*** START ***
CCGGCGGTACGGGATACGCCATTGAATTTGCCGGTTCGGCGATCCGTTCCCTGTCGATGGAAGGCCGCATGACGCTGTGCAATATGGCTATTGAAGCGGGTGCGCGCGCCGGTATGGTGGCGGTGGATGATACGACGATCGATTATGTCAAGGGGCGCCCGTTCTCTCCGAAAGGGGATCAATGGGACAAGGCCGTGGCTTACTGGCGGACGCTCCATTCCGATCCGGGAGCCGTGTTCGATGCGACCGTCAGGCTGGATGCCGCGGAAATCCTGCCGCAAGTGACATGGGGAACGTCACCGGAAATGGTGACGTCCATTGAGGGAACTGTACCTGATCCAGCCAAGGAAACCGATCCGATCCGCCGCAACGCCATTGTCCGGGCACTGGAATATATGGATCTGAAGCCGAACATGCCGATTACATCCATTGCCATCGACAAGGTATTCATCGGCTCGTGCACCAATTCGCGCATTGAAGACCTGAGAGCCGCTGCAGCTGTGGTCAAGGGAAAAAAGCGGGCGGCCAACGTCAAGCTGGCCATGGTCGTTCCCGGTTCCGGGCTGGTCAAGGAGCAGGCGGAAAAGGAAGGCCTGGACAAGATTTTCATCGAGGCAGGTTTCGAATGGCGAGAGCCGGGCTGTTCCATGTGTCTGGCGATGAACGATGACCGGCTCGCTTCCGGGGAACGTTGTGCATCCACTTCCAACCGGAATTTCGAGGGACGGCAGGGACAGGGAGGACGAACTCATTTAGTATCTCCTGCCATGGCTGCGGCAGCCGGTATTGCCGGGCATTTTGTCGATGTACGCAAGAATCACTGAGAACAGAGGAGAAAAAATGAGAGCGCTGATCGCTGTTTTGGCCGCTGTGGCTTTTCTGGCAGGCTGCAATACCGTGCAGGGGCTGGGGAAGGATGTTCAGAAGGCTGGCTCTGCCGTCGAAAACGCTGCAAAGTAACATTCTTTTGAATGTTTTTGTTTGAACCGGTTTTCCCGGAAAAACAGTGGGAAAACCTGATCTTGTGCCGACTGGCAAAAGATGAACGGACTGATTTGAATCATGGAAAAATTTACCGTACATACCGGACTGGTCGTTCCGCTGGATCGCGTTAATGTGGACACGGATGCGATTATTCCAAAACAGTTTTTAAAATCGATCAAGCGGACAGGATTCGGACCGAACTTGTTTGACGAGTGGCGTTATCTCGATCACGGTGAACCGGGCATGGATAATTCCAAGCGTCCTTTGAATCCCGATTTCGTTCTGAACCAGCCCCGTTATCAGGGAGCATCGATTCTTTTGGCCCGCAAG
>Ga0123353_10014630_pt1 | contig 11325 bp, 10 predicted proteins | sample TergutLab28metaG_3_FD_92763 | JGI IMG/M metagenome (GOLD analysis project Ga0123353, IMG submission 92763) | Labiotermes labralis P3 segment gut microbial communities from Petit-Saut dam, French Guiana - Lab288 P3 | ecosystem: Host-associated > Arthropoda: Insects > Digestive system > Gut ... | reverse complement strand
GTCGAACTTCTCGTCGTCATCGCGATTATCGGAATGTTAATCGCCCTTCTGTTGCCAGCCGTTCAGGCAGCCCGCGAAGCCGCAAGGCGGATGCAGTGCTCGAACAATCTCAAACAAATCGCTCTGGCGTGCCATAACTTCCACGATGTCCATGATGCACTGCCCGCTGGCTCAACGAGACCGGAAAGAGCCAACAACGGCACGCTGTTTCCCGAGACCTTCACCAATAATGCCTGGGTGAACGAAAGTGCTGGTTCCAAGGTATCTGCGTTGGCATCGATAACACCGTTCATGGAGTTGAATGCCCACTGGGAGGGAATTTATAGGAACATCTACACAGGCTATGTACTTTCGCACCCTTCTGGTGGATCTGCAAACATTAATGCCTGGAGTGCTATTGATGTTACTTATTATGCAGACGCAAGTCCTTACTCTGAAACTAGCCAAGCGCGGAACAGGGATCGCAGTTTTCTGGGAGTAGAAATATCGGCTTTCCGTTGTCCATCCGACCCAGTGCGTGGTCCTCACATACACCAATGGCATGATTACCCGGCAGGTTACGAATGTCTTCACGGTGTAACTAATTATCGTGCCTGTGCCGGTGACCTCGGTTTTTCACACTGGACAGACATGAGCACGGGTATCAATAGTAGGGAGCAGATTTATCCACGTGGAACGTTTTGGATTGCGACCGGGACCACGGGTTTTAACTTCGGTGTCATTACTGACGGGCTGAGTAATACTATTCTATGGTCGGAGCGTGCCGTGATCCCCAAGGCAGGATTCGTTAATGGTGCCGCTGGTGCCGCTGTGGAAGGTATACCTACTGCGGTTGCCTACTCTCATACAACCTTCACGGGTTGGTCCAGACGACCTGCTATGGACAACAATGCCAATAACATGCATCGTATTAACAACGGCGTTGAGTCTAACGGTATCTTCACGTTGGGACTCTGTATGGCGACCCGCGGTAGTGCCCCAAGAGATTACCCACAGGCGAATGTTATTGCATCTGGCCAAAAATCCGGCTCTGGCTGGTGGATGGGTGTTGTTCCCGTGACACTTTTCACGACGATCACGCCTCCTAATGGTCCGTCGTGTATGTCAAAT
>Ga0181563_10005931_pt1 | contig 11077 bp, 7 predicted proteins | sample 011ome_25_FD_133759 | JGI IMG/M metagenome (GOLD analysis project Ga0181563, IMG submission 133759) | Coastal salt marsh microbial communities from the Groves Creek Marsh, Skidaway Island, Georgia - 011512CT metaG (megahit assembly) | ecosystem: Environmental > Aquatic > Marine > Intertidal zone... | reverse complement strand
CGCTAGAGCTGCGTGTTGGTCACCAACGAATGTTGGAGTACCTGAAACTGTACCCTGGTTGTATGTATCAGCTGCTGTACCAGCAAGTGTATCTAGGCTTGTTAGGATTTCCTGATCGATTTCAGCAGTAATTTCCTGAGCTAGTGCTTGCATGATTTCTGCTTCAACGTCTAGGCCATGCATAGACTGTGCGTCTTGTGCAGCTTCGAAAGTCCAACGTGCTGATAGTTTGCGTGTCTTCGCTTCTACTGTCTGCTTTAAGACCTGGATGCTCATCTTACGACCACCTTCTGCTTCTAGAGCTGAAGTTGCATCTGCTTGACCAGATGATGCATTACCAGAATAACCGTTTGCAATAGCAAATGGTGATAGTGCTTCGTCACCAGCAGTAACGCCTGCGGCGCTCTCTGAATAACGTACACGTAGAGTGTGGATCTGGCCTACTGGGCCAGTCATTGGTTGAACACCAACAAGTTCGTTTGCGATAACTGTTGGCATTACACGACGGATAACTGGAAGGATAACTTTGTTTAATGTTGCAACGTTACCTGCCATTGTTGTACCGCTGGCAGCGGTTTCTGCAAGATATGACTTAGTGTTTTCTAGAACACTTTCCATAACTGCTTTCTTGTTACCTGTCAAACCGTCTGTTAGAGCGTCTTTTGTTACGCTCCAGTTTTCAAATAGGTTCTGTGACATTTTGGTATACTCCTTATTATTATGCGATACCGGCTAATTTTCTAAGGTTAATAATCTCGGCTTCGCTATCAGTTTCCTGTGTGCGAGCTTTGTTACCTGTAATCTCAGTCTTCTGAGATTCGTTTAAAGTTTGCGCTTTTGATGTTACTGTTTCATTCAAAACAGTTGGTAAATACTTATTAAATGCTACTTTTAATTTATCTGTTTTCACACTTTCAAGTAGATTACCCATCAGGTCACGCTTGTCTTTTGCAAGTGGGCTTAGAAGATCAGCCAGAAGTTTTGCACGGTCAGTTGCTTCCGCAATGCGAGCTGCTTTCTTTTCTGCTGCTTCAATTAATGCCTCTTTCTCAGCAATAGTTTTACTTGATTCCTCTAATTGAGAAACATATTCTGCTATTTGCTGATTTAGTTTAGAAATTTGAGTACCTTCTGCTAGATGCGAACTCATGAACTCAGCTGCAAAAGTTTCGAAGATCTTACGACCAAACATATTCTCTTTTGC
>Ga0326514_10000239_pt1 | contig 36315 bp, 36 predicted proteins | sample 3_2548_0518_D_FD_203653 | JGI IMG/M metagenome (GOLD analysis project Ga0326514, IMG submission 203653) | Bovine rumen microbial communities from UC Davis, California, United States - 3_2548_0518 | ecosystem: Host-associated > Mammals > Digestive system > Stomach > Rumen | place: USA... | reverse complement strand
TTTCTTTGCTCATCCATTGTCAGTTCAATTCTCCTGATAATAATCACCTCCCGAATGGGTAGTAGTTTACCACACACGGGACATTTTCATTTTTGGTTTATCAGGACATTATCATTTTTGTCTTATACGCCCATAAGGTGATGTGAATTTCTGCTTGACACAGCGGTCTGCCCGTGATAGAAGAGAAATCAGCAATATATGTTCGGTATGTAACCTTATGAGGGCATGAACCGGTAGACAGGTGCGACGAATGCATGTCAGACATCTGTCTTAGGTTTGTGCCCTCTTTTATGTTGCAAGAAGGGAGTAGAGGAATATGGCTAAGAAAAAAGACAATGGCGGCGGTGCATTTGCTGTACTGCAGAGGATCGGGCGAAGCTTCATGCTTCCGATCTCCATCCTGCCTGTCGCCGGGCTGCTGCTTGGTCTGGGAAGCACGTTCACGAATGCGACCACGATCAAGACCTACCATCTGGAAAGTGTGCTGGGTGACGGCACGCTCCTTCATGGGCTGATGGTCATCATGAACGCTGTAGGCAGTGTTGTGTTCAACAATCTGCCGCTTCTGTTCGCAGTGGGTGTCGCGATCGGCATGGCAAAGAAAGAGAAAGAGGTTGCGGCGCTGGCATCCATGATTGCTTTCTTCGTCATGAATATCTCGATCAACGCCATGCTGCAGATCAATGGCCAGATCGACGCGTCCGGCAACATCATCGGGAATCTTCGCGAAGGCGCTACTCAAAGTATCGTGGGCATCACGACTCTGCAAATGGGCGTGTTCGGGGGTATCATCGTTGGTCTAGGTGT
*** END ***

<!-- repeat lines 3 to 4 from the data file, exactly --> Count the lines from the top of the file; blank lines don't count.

GTCGAACTTCTCGTCGTCATCGCGATTATCGGAATGTTAATCGCCCTTCTGTTGCCAGCCGTTCAGGCAGCCCGCGAAGCCGCAAGGCGGATGCAGTGCTCGAACAATCTCAAACAAATCGCTCTGGCGTGCCATAACTTCCACGATGTCCATGATGCACTGCCCGCTGGCTCAACGAGACCGGAAAGAGCCAACAACGGCACGCTGTTTCCCGAGACCTTCACCAATAATGCCTGGGTGAACGAAAGTGCTGGTTCCAAGGTATCTGCGTTGGCATCGATAACACCGTTCATGGAGTTGAATGCCCACTGGGAGGGAATTTATAGGAACATCTACACAGGCTATGTACTTTCGCACCCTTCTGGTGGATCTGCAAACATTAATGCCTGGAGTGCTATTGATGTTACTTATTATGCAGACGCAAGTCCTTACTCTGAAACTAGCCAAGCGCGGAACAGGGATCGCAGTTTTCTGGGAGTAGAAATATCGGCTTTCCGTTGTCCATCCGACCCAGTGCGTGGTCCTCACATACACCAATGGCATGATTACCCGGCAGGTTACGAATGTCTTCACGGTGTAACTAATTATCGTGCCTGTGCCGGTGACCTCGGTTTTTCACACTGGACAGACATGAGCACGGGTATCAATAGTAGGGAGCAGATTTATCCACGTGGAACGTTTTGGATTGCGACCGGGACCACGGGTTTTAACTTCGGTGTCATTACTGACGGGCTGAGTAATACTATTCTATGGTCGGAGCGTGCCGTGATCCCCAAGGCAGGATTCGTTAATGGTGCCGCTGGTGCCGCTGTGGAAGGTATACCTACTGCGGTTGCCTACTCTCATACAACCTTCACGGGTTGGTCCAGACGACCTGCTATGGACAACAATGCCAATAACATGCATCGTATTAACAACGGCGTTGAGTCTAACGGTATCTTCACGTTGGGACTCTGTATGGCGACCCGCGGTAGTGCCCCAAGAGATTACCCACAGGCGAATGTTATTGCATCTGGCCAAAAATCCGGCTCTGGCTGGTGGATGGGTGTTGTTCCCGTGACACTTTTCACGACGATCACGCCTCCTAATGGTCCGTCGTGTATGTCAAAT
>Ga0181563_10005931_pt1 | contig 11077 bp, 7 predicted proteins | sample 011ome_25_FD_133759 | JGI IMG/M metagenome (GOLD analysis project Ga0181563, IMG submission 133759) | Coastal salt marsh microbial communities from the Groves Creek Marsh, Skidaway Island, Georgia - 011512CT metaG (megahit assembly) | ecosystem: Environmental > Aquatic > Marine > Intertidal zone... | reverse complement strand